In my opinion, the three most important issues facing the country are immigration, education, and war. Each one poses an existential risk to the nation.
If we are unable to control our borders the nation will collapse. If children continue to be indoctrinated to hate themselves, their families, and America, the nation will collapse.
Perhaps most grave of all is the risk of war with Russia and/or China. As the preeminent nuclear power, we must exercise restraint when dealing with our geopolitical rivals.
What qualities do you believe will make outstanding statesmen/women in this century?
The most important qualities for an outstanding statesman in this century will be courage and a high pain tolerance. Anyone who dares challenge the current regime will be subjected to the “pain box” (borrowing this phrase from one of my favorite commentators, Darren Beattie). To effect any lasting change, you must stand in the breach and weather the storm. Anyone capable of this will have great courage.
Many conservative commentators believe we are slowly becoming a nation of political will as opposed to a principled nation of law and order. What are your thoughts on this issue?
I tend to agree and I’d also argue that the transformation is nearly complete. We still have the trappings of law and order but if we’re being honest with ourselves, there is a two-tiered system of criminal justice. Friends of the regime enjoy leniency where enemies of the regime are persecuted. The most obvious example being the disparate treatment of BLM rioters and the January 6th defendants.
Do you believe that a course in ethics and integrity should be taught in every academic institution? Why?
No, I do not think that is a good idea. The vast majority of academic institutions from K-12 all the way up to graduate schools have been captured by left-wing extremists. I expect the course would be used as political weapon and further poison the minds of young, impressionable students.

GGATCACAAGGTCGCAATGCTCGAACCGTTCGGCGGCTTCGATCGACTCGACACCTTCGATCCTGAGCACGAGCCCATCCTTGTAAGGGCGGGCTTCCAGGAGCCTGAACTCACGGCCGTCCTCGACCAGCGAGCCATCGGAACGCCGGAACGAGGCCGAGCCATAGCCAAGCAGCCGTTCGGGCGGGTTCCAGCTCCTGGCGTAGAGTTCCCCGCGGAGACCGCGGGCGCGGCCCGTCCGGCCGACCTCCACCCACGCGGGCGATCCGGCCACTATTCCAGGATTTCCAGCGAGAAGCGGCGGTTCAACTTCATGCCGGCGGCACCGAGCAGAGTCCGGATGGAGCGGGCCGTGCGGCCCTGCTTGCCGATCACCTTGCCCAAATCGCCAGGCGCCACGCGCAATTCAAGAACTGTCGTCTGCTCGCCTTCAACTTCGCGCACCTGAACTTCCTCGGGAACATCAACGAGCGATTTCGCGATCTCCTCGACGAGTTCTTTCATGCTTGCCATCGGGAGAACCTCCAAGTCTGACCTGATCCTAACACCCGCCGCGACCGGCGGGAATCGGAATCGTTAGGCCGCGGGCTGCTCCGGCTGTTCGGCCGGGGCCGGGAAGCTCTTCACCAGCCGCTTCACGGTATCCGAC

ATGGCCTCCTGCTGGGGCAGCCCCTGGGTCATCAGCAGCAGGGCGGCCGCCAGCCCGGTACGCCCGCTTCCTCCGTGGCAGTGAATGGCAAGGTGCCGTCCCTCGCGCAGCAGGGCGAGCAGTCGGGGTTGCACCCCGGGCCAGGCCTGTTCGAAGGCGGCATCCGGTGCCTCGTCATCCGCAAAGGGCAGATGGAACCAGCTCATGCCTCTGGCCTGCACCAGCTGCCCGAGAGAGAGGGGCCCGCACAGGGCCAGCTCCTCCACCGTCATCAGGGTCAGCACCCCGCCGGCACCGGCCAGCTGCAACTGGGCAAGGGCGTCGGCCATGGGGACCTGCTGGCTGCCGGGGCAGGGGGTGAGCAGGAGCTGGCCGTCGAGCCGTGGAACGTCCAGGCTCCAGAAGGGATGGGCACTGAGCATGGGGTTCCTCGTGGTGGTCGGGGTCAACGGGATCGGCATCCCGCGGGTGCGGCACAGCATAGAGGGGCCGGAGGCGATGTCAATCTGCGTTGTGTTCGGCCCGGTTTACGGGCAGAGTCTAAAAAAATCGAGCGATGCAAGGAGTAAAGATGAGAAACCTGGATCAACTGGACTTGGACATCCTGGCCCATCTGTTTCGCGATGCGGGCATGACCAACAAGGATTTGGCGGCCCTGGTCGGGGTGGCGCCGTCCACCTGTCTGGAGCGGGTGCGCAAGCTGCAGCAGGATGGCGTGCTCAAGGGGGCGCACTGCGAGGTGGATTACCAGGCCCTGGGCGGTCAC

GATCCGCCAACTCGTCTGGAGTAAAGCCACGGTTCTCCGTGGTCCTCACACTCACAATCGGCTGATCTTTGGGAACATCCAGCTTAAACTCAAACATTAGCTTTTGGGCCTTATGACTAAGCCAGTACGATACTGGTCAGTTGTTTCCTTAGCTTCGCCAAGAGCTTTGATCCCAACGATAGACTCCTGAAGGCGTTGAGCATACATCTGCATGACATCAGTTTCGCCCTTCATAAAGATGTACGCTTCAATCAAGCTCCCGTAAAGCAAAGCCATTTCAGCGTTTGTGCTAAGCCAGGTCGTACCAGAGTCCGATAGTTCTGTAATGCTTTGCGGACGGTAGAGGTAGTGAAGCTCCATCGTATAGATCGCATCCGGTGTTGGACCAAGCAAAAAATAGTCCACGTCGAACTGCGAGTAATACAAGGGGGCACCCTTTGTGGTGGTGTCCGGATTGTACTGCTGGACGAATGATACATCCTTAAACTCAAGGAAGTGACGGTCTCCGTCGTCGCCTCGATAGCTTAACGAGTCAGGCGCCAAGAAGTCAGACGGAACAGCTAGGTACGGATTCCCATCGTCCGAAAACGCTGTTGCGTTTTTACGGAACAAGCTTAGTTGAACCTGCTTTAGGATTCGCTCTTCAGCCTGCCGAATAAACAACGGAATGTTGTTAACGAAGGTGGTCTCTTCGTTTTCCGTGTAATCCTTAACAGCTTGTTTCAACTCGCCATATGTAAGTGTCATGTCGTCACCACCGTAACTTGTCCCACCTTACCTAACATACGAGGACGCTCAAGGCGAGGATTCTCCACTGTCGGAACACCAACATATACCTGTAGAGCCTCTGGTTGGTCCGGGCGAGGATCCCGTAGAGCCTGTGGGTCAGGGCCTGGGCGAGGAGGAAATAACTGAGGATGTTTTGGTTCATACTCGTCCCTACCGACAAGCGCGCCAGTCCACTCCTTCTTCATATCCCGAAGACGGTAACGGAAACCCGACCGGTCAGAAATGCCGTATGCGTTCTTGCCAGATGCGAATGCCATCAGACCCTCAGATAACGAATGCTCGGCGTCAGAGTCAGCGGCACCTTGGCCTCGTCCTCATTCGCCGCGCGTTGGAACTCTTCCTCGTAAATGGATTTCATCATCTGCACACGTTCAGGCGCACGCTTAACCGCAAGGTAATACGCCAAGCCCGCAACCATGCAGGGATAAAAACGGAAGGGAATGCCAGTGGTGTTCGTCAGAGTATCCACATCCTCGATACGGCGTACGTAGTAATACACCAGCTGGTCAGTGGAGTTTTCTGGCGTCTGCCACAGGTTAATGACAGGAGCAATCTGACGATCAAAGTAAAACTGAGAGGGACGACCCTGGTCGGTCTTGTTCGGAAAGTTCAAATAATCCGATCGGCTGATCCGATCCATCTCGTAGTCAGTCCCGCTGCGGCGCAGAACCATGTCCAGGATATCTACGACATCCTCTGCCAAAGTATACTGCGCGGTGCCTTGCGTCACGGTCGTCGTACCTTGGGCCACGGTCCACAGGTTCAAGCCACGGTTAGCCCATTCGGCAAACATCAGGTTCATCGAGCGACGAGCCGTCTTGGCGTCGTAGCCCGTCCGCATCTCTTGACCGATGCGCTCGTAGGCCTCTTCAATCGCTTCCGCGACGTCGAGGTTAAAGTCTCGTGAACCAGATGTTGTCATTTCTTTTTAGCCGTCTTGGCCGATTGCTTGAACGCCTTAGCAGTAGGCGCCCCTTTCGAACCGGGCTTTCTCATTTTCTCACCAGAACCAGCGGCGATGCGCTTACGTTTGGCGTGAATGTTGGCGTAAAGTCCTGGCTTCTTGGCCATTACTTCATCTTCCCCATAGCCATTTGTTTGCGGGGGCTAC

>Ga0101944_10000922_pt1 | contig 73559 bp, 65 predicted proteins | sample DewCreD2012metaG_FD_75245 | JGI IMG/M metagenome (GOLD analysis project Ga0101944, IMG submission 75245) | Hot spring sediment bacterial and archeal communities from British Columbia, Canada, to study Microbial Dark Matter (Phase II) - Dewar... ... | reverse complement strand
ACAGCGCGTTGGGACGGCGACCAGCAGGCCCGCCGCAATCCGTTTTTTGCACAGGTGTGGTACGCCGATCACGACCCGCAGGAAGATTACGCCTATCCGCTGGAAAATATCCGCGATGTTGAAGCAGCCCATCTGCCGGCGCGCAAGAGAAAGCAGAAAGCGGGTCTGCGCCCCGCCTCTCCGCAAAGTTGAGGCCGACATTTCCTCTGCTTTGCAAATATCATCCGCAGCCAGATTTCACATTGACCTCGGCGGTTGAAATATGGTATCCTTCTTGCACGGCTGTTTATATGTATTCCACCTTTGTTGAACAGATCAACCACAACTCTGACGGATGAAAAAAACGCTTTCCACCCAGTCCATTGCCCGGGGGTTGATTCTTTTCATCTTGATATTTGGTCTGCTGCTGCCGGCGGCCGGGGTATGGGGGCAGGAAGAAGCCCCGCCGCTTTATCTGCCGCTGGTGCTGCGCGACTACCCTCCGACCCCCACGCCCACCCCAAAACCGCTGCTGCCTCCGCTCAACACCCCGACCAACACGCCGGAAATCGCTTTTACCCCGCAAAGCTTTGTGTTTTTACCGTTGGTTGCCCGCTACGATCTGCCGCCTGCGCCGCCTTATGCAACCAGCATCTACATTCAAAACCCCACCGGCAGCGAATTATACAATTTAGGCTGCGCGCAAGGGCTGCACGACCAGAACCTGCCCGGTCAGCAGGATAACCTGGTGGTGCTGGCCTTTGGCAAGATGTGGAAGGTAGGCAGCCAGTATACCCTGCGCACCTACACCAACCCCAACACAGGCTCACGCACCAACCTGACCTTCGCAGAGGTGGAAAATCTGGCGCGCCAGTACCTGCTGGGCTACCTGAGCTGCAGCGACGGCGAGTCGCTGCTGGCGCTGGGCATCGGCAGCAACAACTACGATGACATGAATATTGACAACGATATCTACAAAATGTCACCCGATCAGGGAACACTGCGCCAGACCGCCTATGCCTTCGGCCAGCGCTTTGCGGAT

What book, speech, or movie has left a lasting impression with you and why?
There are so many it’s hard to choose just one. If I have to choose, I’d say The Lord of the Rings (books and movies). These were the first serious books I read growing up and I think it’s the greatest work of fiction in the English language.
What books are you currently reading?
I’m currently between books. I recently finished Caesar, Life of a Colossus by Adrian Goldsworthy. It is an excellent biography of Julius Caesar and I highly recommend it for any fellow Romanophiles. Studying the fall of the Roman Republic feels especially relevant today.
Next, I plan to reread Machiavelli’s The Prince. I first read the book in high school but I don’t think fully appreciated the significance of it. I’m excited to see what new information I’m able to pick up.
Do you have a favorite quote? Why does it resonate with you?
“Conquering the world on horseback is easy; it is dismounting and governing that is hard.” – Genghis Khan
While the veracity of this quote is disputed, it still resonates with me for multiple reasons. First, my family claims to be descended from the Great Khan (my surname, Tooloee, is derived from the name of his son Tolui). Second, it speaks to the importance of responsible and prudent statesmanship. Conquering a great empire is one thing but actually stabilizing and governing it poses a much greater challenge.
What is the most distinctive attribute/character of the people in the state where you grew up that you genuinely admire?
I was born and raised in Washington State and have lived here all my life. Outside of Seattle, the people here are generally self-reliant and conscientious which are qualities I admire.
What is your favorite cultural/recreational pastime (or hobby) and why?
I really enjoy lifting. It’s a constructive hobby that allows me to relieve stress while improving myself physically.